The cyclists interviewed all claimed to be aware of roads with rumble strips, so there is no indication that signage is justified. Most of the concern for cyclists is over intimidate over the first encounters. It is recommended that new cyclists become aware of the rumble strips early in their experience. Including rumble strips in motorcycle safety courses and possibly riding examinations can insure riders are not alarmed in their first encounters.
Some follow-up work in this area is appropriate to improve knowledge in this area. The accident study of the report is the one area that can definitely indicate when rumble strips are causing problems. There were only 26 accident reports used in this study, which is a relatively small sample. Both the number of motorcyclists and road miles with rumble strips have been increasing and so a follow-up study of accidents in two to three years is warranted.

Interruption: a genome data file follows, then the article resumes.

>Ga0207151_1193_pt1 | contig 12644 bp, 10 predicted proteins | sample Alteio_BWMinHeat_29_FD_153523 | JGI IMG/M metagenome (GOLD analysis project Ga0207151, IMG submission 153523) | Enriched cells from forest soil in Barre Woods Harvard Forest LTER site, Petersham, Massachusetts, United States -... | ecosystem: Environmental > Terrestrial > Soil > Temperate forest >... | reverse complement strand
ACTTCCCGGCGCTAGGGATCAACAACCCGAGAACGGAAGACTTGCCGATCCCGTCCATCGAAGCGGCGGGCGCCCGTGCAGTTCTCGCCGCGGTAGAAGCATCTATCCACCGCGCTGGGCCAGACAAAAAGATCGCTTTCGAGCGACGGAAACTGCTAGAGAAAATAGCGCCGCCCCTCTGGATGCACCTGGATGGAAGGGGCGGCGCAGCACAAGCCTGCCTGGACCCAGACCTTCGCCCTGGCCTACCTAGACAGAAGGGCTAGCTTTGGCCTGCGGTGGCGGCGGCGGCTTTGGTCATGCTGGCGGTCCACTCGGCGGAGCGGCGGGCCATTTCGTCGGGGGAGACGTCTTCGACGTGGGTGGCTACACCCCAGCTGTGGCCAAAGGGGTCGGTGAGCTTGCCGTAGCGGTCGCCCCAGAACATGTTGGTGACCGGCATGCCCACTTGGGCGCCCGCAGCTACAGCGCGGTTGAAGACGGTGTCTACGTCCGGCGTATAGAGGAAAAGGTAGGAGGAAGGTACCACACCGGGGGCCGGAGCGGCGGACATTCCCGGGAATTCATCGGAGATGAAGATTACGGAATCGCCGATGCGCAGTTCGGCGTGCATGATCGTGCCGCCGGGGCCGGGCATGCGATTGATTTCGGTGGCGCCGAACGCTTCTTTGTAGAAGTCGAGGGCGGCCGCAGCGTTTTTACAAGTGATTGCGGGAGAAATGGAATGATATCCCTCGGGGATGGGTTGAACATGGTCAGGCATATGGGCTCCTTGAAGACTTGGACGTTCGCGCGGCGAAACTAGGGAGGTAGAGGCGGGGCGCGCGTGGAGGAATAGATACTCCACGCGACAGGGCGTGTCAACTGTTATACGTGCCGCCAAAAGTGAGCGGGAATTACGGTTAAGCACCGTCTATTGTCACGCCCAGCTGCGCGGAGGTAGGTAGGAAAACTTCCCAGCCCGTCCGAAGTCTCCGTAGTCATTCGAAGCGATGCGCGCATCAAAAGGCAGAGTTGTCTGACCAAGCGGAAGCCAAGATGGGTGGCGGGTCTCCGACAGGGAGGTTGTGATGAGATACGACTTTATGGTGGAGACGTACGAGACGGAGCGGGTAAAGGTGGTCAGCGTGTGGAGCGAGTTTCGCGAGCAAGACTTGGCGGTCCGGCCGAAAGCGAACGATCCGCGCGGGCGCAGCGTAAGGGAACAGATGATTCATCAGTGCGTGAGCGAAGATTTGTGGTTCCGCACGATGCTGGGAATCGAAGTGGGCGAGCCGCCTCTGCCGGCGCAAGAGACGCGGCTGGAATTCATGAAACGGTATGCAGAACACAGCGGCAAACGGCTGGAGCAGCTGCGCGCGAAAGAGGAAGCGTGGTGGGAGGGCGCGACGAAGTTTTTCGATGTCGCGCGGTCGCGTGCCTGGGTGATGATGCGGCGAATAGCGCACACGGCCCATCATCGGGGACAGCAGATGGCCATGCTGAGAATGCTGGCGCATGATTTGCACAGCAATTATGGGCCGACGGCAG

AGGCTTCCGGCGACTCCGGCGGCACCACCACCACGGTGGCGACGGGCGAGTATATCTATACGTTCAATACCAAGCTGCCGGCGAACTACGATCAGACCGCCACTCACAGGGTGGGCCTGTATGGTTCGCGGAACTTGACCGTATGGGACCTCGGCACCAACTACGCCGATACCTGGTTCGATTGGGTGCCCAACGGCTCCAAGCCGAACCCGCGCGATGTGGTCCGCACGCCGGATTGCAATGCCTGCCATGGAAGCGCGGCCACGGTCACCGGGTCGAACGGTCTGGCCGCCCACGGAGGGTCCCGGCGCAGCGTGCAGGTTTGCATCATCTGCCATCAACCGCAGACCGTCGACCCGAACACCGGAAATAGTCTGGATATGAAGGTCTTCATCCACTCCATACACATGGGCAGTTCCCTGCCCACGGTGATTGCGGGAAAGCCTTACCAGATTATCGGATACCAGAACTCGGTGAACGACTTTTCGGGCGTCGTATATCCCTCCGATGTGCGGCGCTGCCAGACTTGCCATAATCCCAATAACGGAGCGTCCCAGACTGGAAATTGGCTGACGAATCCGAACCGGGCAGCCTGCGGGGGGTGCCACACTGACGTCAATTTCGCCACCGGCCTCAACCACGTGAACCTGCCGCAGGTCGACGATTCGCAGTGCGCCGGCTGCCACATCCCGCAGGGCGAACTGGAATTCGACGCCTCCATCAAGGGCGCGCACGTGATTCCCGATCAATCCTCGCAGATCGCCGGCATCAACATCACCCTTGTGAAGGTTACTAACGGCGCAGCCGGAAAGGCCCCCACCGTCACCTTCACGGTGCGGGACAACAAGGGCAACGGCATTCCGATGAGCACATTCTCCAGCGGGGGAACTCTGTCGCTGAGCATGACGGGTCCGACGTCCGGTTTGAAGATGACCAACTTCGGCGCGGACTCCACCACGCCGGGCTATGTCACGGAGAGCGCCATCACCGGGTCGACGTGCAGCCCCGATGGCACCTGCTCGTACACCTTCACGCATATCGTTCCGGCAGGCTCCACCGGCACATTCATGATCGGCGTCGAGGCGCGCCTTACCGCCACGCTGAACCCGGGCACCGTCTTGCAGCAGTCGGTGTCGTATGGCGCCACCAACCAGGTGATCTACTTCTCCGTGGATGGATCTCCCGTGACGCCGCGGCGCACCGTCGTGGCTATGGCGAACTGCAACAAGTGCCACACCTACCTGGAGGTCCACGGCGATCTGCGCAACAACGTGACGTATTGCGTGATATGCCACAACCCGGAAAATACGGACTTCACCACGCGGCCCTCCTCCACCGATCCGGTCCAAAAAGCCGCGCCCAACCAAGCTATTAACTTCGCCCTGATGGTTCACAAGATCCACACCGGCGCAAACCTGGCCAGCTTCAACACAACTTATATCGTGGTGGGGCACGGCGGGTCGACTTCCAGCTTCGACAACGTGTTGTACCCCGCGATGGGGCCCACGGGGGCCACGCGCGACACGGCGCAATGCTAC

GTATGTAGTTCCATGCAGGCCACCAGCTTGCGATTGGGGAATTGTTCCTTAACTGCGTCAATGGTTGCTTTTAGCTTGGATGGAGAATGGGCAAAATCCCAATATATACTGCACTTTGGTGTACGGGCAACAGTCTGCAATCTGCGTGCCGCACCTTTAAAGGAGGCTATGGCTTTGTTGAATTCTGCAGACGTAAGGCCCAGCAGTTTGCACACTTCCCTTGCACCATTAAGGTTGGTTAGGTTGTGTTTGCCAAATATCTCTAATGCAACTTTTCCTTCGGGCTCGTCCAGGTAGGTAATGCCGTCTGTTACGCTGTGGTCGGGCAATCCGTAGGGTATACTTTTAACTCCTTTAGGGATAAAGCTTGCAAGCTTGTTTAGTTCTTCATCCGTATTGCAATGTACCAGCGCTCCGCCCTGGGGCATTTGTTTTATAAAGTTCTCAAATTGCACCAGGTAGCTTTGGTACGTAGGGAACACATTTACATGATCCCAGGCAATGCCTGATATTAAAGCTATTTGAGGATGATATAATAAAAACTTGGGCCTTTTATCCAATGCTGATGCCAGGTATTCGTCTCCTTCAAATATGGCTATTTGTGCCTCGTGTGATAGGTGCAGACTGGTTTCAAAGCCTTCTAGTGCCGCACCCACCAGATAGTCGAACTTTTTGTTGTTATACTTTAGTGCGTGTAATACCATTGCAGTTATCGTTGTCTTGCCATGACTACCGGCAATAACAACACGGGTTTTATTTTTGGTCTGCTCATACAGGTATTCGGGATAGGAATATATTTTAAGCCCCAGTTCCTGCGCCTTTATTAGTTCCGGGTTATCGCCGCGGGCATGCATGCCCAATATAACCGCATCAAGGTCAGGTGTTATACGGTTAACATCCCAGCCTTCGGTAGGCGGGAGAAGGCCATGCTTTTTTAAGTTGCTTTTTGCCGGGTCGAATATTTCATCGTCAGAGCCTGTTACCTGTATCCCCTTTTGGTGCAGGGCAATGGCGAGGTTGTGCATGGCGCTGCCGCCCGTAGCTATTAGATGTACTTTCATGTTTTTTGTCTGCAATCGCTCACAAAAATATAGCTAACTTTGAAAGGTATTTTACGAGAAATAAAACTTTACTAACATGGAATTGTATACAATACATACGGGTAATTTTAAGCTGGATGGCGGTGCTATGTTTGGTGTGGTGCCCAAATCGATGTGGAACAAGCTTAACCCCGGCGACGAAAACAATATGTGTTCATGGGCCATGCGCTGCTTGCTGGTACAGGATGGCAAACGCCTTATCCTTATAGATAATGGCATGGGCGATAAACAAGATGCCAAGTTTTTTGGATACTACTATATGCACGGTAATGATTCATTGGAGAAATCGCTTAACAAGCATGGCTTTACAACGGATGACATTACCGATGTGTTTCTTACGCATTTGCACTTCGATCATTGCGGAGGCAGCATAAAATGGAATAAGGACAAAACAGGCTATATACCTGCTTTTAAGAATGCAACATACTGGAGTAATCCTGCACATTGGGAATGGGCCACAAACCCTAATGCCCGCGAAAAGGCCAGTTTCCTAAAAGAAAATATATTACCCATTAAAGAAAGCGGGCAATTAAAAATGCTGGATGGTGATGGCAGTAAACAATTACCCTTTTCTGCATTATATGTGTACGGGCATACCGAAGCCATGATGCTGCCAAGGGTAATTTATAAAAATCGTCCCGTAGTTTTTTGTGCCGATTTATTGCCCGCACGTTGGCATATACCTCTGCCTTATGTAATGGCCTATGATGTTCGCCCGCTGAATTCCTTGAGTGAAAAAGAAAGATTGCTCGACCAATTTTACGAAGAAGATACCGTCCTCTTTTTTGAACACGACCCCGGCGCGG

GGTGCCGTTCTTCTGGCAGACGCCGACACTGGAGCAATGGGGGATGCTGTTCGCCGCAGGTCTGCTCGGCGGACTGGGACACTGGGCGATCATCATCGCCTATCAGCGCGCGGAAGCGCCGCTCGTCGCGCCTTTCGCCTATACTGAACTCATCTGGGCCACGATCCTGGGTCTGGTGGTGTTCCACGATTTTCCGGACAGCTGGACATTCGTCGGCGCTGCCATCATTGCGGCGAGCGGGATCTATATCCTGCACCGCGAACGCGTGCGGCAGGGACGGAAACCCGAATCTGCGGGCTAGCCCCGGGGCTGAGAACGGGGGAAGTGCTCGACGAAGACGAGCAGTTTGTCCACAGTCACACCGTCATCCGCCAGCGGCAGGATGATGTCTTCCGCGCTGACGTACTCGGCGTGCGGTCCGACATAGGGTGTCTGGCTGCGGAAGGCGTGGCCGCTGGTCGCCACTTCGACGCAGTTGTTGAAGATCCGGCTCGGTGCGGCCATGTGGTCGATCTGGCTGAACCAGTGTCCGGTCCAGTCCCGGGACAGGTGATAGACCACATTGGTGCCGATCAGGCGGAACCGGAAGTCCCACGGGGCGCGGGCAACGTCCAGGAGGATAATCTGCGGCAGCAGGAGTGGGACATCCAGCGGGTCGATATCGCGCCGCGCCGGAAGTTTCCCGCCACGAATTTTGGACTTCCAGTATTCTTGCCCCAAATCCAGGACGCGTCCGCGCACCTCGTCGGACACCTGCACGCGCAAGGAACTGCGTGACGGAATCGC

In addition, a study similar to the one done by Porter et. al  specifically targeting motorcycles will provide some useful insight. Since such a large proportion of cycles travel in groups, their lane use is much different from the following practice for cars and trucks.
1. Kathleen Harder, John Bloomfield and Benjamin Chihak, The Effects of In-Lane Rumble Strips on the Stopping Behavior of Attentive Drivers, Mn/DOT 2002-11, 2001, St. Paul, MN.
2. Kathleen Harder and John Bloomfield, The Effects of In-Lane Rumble Strips on the Stopping Behavior of Sleep-Deprived Drivers, Mn/DOT 2005-11, 2005, St. Paul, MN.
3. William Outcalt, Centerline Rumble Strips, Colorado Department of Transportation, Report CDOT-DTD-R-2001-8, 2001, Denver, CO.
4. Margaret Parkhill , Synthesis of Practices for the Implementation of Centreline Rumble Strips, Fredericton, New Brunswick: 15th Annual Canadian Multidisciplinary Road Safety Conference, 2005